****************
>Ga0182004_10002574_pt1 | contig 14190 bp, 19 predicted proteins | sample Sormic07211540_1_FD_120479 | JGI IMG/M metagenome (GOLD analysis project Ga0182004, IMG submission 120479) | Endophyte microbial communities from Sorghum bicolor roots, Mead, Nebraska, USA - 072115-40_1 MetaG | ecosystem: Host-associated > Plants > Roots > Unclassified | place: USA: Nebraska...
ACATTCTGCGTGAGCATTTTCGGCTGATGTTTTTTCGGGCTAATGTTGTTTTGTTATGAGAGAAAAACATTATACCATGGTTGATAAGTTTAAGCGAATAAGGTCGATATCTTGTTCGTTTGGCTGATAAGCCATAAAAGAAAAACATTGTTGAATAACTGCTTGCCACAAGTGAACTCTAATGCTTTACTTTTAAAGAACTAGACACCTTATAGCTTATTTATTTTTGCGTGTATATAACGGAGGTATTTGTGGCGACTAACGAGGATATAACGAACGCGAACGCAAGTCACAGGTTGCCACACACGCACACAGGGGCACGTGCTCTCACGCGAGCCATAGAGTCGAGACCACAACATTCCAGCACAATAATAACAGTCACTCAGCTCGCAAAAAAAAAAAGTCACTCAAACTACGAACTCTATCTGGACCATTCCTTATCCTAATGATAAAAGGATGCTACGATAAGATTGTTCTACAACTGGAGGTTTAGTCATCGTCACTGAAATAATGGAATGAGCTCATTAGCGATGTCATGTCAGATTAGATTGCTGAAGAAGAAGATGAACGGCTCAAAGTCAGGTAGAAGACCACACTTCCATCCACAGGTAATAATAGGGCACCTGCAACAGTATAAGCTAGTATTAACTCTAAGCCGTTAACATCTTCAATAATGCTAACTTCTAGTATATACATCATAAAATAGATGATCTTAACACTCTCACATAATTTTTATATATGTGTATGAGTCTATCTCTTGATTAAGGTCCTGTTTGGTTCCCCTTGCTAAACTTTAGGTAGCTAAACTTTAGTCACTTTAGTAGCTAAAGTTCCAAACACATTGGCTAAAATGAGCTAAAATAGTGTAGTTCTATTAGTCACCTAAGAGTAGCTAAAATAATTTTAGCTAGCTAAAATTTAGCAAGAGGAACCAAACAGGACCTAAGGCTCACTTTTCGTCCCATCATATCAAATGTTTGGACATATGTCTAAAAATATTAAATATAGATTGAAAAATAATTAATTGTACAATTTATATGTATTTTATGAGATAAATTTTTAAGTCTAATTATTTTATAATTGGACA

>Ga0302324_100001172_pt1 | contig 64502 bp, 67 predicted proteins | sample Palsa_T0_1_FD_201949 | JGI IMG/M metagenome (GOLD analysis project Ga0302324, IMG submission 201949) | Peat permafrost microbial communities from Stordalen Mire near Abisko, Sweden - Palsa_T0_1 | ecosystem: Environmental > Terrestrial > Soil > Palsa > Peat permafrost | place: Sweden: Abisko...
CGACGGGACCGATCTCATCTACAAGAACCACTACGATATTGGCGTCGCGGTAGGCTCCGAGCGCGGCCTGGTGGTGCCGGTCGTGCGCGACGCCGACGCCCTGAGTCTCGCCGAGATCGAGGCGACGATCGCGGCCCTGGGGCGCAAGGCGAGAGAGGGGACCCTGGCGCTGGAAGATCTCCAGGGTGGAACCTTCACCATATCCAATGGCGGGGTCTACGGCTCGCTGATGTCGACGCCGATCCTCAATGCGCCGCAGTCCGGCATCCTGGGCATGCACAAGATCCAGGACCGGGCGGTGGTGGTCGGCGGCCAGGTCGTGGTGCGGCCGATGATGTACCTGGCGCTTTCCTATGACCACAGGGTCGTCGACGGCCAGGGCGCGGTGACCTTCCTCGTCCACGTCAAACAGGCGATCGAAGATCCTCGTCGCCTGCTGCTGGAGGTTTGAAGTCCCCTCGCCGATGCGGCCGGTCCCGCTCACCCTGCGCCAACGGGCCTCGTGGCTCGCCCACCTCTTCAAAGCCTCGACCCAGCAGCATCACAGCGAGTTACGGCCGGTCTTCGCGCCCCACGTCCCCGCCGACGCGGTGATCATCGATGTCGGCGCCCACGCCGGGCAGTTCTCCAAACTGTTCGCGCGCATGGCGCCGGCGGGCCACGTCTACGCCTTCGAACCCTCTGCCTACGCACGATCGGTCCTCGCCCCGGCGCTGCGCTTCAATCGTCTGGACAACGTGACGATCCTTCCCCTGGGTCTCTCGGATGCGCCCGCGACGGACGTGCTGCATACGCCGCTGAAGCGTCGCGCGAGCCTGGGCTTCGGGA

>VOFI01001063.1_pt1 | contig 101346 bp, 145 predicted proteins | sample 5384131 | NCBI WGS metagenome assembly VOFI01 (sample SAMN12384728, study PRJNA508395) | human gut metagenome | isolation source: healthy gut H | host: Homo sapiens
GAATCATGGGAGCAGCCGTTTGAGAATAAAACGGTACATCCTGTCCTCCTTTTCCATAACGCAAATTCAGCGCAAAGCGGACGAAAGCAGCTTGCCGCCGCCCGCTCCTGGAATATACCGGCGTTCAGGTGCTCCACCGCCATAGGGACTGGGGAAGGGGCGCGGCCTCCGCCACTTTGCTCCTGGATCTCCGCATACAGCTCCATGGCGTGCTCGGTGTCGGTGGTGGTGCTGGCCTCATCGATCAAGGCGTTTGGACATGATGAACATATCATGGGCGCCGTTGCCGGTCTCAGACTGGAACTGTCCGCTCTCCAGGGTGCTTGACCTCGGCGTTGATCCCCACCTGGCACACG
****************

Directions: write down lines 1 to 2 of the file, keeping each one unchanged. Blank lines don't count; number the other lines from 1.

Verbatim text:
>Ga0182004_10002574_pt1 | contig 14190 bp, 19 predicted proteins | sample Sormic07211540_1_FD_120479 | JGI IMG/M metagenome (GOLD analysis project Ga0182004, IMG submission 120479) | Endophyte microbial communities from Sorghum bicolor roots, Mead, Nebraska, USA - 072115-40_1 MetaG | ecosystem: Host-associated > Plants > Roots > Unclassified | place: USA: Nebraska...
ACATTCTGCGTGAGCATTTTCGGCTGATGTTTTTTCGGGCTAATGTTGTTTTGTTATGAGAGAAAAACATTATACCATGGTTGATAAGTTTAAGCGAATAAGGTCGATATCTTGTTCGTTTGGCTGATAAGCCATAAAAGAAAAACATTGTTGAATAACTGCTTGCCACAAGTGAACTCTAATGCTTTACTTTTAAAGAACTAGACACCTTATAGCTTATTTATTTTTGCGTGTATATAACGGAGGTATTTGTGGCGACTAACGAGGATATAACGAACGCGAACGCAAGTCACAGGTTGCCACACACGCACACAGGGGCACGTGCTCTCACGCGAGCCATAGAGTCGAGACCACAACATTCCAGCACAATAATAACAGTCACTCAGCTCGCAAAAAAAAAAAGTCACTCAAACTACGAACTCTATCTGGACCATTCCTTATCCTAATGATAAAAGGATGCTACGATAAGATTGTTCTACAACTGGAGGTTTAGTCATCGTCACTGAAATAATGGAATGAGCTCATTAGCGATGTCATGTCAGATTAGATTGCTGAAGAAGAAGATGAACGGCTCAAAGTCAGGTAGAAGACCACACTTCCATCCACAGGTAATAATAGGGCACCTGCAACAGTATAAGCTAGTATTAACTCTAAGCCGTTAACATCTTCAATAATGCTAACTTCTAGTATATACATCATAAAATAGATGATCTTAACACTCTCACATAATTTTTATATATGTGTATGAGTCTATCTCTTGATTAAGGTCCTGTTTGGTTCCCCTTGCTAAACTTTAGGTAGCTAAACTTTAGTCACTTTAGTAGCTAAAGTTCCAAACACATTGGCTAAAATGAGCTAAAATAGTGTAGTTCTATTAGTCACCTAAGAGTAGCTAAAATAATTTTAGCTAGCTAAAATTTAGCAAGAGGAACCAAACAGGACCTAAGGCTCACTTTTCGTCCCATCATATCAAATGTTTGGACATATGTCTAAAAATATTAAATATAGATTGAAAAATAATTAATTGTACAATTTATATGTATTTTATGAGATAAATTTTTAAGTCTAATTATTTTATAATTGGACA